eat. drink. MISSISSIPPI
June / July 2012
The popularity of local farmers’ markets has seen a healthy increase in popularity over the last 15 years, more so since 2008 as more people become conscious of their health and what they are eating. According to the USDA, the number of farmers’ markets across the U.S. increased 17% in 2011, from 6,000 to over 7,000 markets.
There are numerous advantages to buying locally grown produce. First, you are directly supporting the local economy. By purchasing an item from someone who lives in your own community, county, or state – instead of a major grocery chain – they are able to turn around and put that money back right back into the economy.
Second is freshness. Commercially grown produce is often picked before it’s ripe, usually several days before it ends up on store shelves, and then refrigerated so the produce is able to withstand the arduous travel to its final destination. You have no idea how long ago your shiny red tomato was picked and because it was not allowed to ripen on the vine, it often does not develop its full flavor. Local produce is often picked within the last 24 hours. The fresher is it, the better it tastes.
Third is nutrition. Time, temperature changes, exposure to air and artificial light can all rob fruits and vegetables of their nutrients. Similarly, produce that has been picked early does not have as many nutrients as ripe produce. In order to survive the shipping process, some commercial farmers will even treat their fruits and vegetables with preservatives and chemicals to prevent bacterial growth. However, when a harvest’s final destination is just a short distance away, local farmers have the advantage of picking at just the right time and don’t have to take extra measures to ensure their crop can survive traveling across the country.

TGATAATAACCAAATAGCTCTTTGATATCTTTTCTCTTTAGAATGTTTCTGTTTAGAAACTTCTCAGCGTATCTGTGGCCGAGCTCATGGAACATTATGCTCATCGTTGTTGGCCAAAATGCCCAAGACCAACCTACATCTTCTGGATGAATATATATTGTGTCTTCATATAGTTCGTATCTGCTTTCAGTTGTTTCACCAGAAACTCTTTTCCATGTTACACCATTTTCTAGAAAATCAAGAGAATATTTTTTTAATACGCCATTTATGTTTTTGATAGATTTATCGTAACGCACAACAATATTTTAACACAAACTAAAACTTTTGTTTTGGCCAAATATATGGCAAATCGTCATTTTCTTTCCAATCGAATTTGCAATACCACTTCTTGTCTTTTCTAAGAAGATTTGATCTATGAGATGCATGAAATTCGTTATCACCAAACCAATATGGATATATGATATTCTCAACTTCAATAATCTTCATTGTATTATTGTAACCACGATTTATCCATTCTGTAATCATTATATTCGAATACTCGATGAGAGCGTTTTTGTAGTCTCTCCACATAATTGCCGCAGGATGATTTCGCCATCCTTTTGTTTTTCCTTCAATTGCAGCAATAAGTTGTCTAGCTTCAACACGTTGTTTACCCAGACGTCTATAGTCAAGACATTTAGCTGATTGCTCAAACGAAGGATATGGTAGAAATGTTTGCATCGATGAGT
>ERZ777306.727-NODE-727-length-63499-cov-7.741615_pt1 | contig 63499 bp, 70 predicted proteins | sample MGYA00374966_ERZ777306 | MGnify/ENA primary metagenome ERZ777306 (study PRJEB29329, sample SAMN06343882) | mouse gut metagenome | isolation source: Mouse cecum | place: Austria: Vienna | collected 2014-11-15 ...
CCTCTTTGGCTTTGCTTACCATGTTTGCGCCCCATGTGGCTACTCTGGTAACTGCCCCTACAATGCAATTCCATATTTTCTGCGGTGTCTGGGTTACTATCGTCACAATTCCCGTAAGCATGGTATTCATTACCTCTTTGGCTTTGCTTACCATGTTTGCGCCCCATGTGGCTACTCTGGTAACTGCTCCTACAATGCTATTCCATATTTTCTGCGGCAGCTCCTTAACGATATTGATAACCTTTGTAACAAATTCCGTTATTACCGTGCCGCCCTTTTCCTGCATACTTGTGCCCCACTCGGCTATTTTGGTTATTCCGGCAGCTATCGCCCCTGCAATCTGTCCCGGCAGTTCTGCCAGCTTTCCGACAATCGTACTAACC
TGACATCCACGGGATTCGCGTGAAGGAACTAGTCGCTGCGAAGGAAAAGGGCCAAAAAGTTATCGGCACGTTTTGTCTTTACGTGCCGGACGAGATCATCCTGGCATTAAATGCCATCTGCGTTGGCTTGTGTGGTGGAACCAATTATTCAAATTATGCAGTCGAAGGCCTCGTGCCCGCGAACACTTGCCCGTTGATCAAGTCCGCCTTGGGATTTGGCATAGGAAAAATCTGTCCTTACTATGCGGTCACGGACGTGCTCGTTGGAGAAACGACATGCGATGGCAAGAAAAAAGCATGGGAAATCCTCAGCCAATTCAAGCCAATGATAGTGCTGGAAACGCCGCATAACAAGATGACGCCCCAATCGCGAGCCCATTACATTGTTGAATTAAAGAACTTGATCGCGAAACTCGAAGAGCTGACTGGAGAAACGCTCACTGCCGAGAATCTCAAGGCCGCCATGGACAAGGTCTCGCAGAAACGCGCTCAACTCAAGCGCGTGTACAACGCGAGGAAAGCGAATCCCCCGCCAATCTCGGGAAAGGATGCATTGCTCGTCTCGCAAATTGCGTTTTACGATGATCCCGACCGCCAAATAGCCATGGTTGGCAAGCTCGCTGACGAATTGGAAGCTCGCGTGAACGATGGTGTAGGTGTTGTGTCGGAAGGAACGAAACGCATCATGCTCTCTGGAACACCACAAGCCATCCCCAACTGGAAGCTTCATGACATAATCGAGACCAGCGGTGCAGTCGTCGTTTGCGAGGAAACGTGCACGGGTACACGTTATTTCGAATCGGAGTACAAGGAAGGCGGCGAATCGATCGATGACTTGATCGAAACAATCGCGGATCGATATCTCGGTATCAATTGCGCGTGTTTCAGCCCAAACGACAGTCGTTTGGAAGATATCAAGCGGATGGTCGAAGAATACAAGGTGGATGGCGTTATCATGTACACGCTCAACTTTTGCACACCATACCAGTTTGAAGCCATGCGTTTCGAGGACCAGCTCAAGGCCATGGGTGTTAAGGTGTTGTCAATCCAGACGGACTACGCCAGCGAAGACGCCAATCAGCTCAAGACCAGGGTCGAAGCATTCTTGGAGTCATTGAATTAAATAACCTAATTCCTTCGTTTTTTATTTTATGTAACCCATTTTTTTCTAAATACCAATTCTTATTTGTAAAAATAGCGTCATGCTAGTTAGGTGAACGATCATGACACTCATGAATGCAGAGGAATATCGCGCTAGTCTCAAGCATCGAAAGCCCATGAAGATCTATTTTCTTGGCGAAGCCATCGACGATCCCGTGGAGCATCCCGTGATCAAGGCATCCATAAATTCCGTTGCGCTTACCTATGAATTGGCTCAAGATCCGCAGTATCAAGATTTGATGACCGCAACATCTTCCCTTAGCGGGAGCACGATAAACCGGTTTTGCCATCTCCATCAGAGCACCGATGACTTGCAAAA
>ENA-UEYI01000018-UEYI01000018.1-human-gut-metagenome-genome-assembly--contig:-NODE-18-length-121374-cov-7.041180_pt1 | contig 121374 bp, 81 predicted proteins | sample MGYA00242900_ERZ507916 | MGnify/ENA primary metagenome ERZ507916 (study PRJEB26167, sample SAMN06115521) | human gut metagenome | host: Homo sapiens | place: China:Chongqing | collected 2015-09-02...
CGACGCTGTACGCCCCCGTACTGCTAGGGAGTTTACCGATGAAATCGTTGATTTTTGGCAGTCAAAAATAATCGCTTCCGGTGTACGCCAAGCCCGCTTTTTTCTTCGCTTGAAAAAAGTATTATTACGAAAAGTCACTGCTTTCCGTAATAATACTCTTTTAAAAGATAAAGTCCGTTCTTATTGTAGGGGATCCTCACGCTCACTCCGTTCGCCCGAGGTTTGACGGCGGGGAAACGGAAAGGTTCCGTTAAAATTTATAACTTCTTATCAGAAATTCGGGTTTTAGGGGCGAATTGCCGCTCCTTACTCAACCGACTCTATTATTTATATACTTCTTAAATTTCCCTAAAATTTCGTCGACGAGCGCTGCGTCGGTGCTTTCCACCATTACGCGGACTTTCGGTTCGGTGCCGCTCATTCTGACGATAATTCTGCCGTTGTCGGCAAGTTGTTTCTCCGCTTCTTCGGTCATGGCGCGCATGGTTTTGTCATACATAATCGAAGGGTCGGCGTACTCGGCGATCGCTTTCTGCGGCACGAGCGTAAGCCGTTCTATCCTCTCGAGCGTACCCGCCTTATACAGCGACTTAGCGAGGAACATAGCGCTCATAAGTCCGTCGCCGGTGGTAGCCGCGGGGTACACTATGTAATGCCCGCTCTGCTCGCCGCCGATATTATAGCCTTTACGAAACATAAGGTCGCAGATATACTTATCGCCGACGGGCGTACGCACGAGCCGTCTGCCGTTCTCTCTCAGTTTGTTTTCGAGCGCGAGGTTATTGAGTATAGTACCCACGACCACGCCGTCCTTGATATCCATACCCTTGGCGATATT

Finally, there is cost. Buying a pint of strawberries when they are in season is cheaper than buying them in the winter. While larger chain grocery stores may have the advantage of a lower price, farm stand produce typically lasts longer because it was picked recently, leading to less waste.
Mississippi has nearly 60 farmers’ markets registered with the Mississippi Department of Agriculture & Commerce (MDAC), many of which are certified. The Mississippi Certified Farmers Market program is a voluntary distinction awarded to a market used by two or more Mississippi growers on a frequent basis for the direct sale of their own produce or food products to consumers. The certification also requires at least 50% of the agricultural products offered for sale are grown within the state. Whether you are health conscious or looking to save money, there is sure to be a farmers’ market in your area.
Hernando Farmers Market
A city of 15,000 people, Hernando is a small community that maintains its 1800’s charm while still just a short distance away from the Memphis-metro area. The city already has a well-established foodie community and in 2008, area development officials decided to launch a farmers’ market to encourage its citizens to buy local and attract more young professionals to the community.
“On any given Saturday and even all week during the growing season, you’ll find roadside markets sprinkled on street corners or in parking lots throughout the county,” said Leigh Wills, manager of the Hernando Farmers’ Market. “Truly, the folks in DeSoto County love their markets, their farm fresh produce, and their homemade artisan products.”